By Ian McConnell

Business Editor

Even the best-prepared companies with solid export and import experience have had to contact Scottish Engineering for advice on a raft of complex issues arising from Brexit, the industry body’s chief executive has revealed.

Paul Sheerin has meanwhile declared that, if the sector’s Covid-19 response has been a positive in the latest quarter, then the “reality of ending the Brexit transition period has been more than its balance”.

His comments come as Scottish Engineering’s latest quarterly survey, published today, shows an acceleration of the decline in overall order intake and exports in the sector north of the Border in the latest three months. Staffing fell sharply again, although this decline showed a deceleration from the preceding quarter.

Output volumes were flat overall in the latest three months, having declined marginally in the previous quarter.

Mr Sheerin said: “Manufacturers are once again having to show their resilience, as 2021 has started with further Covid-19 impact on confidence, coupled with the harsh reality of the end of the Brexit transition period.”

READ MORE: Ian McConnell: The good, the bad and the ugly on vaccine, immigration and Brexit as Priti Patel tone astonishes

He added: “Of these two challenges, Covid at least presents a path out of where we are as vaccination programmes worldwide gain traction. Brexit impacts on the other hand need urgent attention and support from the UK Government to ensure that the detriment our customers in Europe are currently experiencing can be removed, and their essential business retained.”

Scottish Engineering noted companies’ predictions for the next three months signalled this period would see an improvement in the sector’s overall performance, “with key indicators of overall orders and output forecasting measurable recovery”.

Writing in the quarterly report, Mr Sheerin says one reason to be upbeat has been “the support extended to the sector by our respective governments – the UK Government through extension of the furlough scheme allowing companies to offset losses and retain key skills, and equally the Scottish Government encouraging manufacturers to stay in operation whilst others unfortunately were asked to close”.

He declares: “This latter support was very welcome and was also more than earned through the hard work and innovation demonstrated by manufacturing companies applying every lesson learned in the use of effective risk assessment and management controls. The net effect of those efforts [was] the excellent reported levels of compliance from HSE (Health and Safety Executive) Covid inspections, demonstrating a sector able to rapidly adapt and remain fully in control of a challenging public health issue.”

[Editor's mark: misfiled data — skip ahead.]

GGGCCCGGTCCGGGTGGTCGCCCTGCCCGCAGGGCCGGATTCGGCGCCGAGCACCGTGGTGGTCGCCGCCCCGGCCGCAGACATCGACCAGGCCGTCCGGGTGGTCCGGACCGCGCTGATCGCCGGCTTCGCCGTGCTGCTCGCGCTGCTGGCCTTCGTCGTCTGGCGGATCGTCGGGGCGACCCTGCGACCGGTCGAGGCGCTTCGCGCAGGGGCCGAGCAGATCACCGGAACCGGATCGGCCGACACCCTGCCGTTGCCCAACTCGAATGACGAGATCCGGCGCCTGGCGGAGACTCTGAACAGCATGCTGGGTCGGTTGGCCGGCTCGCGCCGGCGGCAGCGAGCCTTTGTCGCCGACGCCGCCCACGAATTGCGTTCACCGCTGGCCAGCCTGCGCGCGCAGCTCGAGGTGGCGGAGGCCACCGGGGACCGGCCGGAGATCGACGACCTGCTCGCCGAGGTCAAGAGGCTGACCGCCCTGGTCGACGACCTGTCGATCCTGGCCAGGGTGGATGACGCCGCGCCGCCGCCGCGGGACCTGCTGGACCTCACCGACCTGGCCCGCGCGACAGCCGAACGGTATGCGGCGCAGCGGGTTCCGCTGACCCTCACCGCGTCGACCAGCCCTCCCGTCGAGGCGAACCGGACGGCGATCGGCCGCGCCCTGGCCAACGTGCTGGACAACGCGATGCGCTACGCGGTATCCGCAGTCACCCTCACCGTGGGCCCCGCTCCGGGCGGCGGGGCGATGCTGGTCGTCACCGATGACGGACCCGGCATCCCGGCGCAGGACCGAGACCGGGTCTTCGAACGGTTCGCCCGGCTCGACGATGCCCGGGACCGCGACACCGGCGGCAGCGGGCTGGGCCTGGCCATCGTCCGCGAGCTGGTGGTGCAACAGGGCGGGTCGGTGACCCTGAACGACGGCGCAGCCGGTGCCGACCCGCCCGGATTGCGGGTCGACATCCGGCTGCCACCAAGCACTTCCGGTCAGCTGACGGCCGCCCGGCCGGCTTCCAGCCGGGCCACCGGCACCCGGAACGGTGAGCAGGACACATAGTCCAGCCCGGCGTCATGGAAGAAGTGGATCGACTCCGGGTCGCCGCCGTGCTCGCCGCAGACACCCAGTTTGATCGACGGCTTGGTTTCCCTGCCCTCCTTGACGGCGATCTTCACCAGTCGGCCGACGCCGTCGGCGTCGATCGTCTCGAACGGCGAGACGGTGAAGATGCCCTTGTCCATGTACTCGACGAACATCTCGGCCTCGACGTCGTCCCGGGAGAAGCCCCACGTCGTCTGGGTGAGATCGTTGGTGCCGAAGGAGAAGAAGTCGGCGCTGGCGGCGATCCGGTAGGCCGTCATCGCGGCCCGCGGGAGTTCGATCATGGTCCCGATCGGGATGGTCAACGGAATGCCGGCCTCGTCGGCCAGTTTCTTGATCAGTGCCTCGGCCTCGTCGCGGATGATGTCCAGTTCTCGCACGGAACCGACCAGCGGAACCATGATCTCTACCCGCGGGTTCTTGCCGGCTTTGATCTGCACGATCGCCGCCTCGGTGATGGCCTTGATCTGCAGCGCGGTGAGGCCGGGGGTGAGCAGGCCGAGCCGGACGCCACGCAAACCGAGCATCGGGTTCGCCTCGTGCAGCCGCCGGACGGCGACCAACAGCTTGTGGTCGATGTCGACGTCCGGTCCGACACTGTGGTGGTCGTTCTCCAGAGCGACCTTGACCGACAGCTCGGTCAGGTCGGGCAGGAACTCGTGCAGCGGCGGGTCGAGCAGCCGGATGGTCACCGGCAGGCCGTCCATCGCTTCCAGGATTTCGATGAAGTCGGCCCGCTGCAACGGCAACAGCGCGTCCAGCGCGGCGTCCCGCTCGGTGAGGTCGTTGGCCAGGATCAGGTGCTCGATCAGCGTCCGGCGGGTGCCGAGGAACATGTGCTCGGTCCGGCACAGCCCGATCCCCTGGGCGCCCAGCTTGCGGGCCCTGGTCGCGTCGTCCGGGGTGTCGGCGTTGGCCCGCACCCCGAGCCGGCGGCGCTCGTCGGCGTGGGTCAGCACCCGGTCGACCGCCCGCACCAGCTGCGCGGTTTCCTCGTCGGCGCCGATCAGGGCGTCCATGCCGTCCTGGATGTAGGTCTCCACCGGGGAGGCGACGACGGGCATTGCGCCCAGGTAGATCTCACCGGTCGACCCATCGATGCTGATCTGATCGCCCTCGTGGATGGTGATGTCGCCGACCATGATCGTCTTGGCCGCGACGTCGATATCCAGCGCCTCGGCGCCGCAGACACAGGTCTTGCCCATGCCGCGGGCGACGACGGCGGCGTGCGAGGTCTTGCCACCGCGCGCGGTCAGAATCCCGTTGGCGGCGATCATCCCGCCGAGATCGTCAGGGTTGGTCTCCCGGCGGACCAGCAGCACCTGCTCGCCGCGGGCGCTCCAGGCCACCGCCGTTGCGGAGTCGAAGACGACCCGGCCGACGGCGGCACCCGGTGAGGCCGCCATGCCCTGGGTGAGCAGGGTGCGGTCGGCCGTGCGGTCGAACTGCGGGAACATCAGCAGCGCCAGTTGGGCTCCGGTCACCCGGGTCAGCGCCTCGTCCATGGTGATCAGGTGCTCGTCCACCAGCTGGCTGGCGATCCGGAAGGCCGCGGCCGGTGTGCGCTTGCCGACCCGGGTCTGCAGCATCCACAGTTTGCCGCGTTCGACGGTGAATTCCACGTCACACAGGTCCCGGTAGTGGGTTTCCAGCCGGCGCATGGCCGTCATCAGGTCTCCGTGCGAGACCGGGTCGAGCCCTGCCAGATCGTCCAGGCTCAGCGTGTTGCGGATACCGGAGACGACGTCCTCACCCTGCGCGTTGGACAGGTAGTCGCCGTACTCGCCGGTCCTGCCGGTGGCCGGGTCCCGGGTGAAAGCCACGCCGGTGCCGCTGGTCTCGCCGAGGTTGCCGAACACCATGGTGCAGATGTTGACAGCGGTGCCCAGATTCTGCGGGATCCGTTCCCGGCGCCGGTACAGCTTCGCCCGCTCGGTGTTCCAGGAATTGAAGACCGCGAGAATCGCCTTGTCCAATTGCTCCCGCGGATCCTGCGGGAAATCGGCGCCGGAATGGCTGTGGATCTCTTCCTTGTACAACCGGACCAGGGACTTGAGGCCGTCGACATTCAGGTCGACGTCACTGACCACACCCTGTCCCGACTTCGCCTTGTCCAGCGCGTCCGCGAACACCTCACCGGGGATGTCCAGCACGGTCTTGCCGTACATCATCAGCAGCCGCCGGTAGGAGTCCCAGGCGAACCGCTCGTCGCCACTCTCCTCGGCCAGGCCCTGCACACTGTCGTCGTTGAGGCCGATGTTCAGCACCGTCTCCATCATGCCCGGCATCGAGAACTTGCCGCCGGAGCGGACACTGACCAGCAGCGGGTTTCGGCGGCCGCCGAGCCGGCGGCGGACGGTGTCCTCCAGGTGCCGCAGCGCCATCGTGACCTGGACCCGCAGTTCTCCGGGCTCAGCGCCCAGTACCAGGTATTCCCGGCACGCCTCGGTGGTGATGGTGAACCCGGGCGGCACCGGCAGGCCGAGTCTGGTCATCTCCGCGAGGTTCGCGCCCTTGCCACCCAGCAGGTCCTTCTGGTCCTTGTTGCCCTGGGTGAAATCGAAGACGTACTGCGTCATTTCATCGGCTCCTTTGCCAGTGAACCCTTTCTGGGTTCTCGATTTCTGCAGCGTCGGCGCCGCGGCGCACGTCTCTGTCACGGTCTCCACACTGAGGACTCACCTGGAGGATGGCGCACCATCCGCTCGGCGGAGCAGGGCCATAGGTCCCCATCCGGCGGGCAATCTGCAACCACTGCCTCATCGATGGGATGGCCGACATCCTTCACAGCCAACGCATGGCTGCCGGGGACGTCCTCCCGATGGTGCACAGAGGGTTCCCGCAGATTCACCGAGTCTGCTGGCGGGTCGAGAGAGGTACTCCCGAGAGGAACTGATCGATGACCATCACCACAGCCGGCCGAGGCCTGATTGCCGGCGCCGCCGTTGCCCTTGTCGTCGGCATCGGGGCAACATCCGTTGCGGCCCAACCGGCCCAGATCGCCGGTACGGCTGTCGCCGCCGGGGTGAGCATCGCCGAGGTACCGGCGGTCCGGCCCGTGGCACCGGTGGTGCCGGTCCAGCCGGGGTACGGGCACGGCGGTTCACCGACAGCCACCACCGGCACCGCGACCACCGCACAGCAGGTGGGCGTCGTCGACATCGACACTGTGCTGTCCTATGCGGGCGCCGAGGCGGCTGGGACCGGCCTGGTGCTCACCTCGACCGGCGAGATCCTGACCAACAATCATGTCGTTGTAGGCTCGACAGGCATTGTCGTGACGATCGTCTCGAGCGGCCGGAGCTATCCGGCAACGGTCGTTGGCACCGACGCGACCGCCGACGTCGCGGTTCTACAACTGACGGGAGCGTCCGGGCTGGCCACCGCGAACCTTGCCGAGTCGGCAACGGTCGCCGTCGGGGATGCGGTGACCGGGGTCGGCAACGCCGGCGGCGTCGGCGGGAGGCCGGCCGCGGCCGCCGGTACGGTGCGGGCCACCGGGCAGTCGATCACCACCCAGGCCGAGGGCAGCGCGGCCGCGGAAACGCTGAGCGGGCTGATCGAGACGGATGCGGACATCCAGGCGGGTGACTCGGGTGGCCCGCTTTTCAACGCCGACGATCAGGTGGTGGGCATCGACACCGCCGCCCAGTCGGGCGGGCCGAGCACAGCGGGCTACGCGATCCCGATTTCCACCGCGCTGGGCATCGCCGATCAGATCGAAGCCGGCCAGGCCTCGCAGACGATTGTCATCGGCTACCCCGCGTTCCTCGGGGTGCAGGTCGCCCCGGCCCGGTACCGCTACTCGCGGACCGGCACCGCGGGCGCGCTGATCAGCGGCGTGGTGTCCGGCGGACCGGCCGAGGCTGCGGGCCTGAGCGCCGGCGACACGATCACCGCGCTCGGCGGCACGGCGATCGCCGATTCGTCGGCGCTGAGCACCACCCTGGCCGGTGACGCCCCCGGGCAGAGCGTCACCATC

READ MORE: Ian McConnell: Rishi Sunak and Boris Johnson must stop making policy on hoof if jobs are to be saved: Opinion

However, Mr Sheerin adds: “If recognition of our sector’s Covid response is a positive this quarter, then the reality of ending the Brexit transition period has been more than its balance. Even the best prepared companies with solid export and import experience have contacted us to seek direction [and] advice on complex areas of VAT, duty suspension, conformity assessment, country of origin rules and essential travel to support customers. Some of these rules were only clarified on completion of the UK-EU trade agreement, less than ten days before the end of transition period, and frankly the online guidance tools are not enough to help.”

The survey found 56% of the engineering companies operating in Scotland which were surveyed were experiencing detriment because of additional administration costs relating to customs and logistics processes post-Brexit. Half of those surveyed were experiencing the detrimental impact of increased cost of logistics capacity for inbound and outbound shipments. Only 25% of engineering companies surveyed reported no impact from Brexit.

READ MORE: Ian McConnell on Brexit: Stupefying Tory arithmetic and the true, sorry story

Mr Sheerin says: “The impact of this has certainly been increased costs in everything from transit costs to extra administrative burdens, and we have already reported that the major concern is late delivery to customers leading to a potential change to sourcing within the EU. The big question remains: are the issues merely teething problems that will settle down, or is this evidence of more systemic problems with the implemented solutions to Brexit?”

He adds: “The answer has to be a mix of the two, as there is no doubt that companies who never thought twice about sending or receiving goods from Europe have been on a steep learning curve, and there will always be room for efficiency improvements. There have also been clear examples that the training, resources and systems have inadequacies that need to be fixed as soon as possible. A final word on Brexit from [a] member company stated, ‘Brexit is a significant issue, poorly signposted and businesses [are] left to pick up the burden and the cost’.”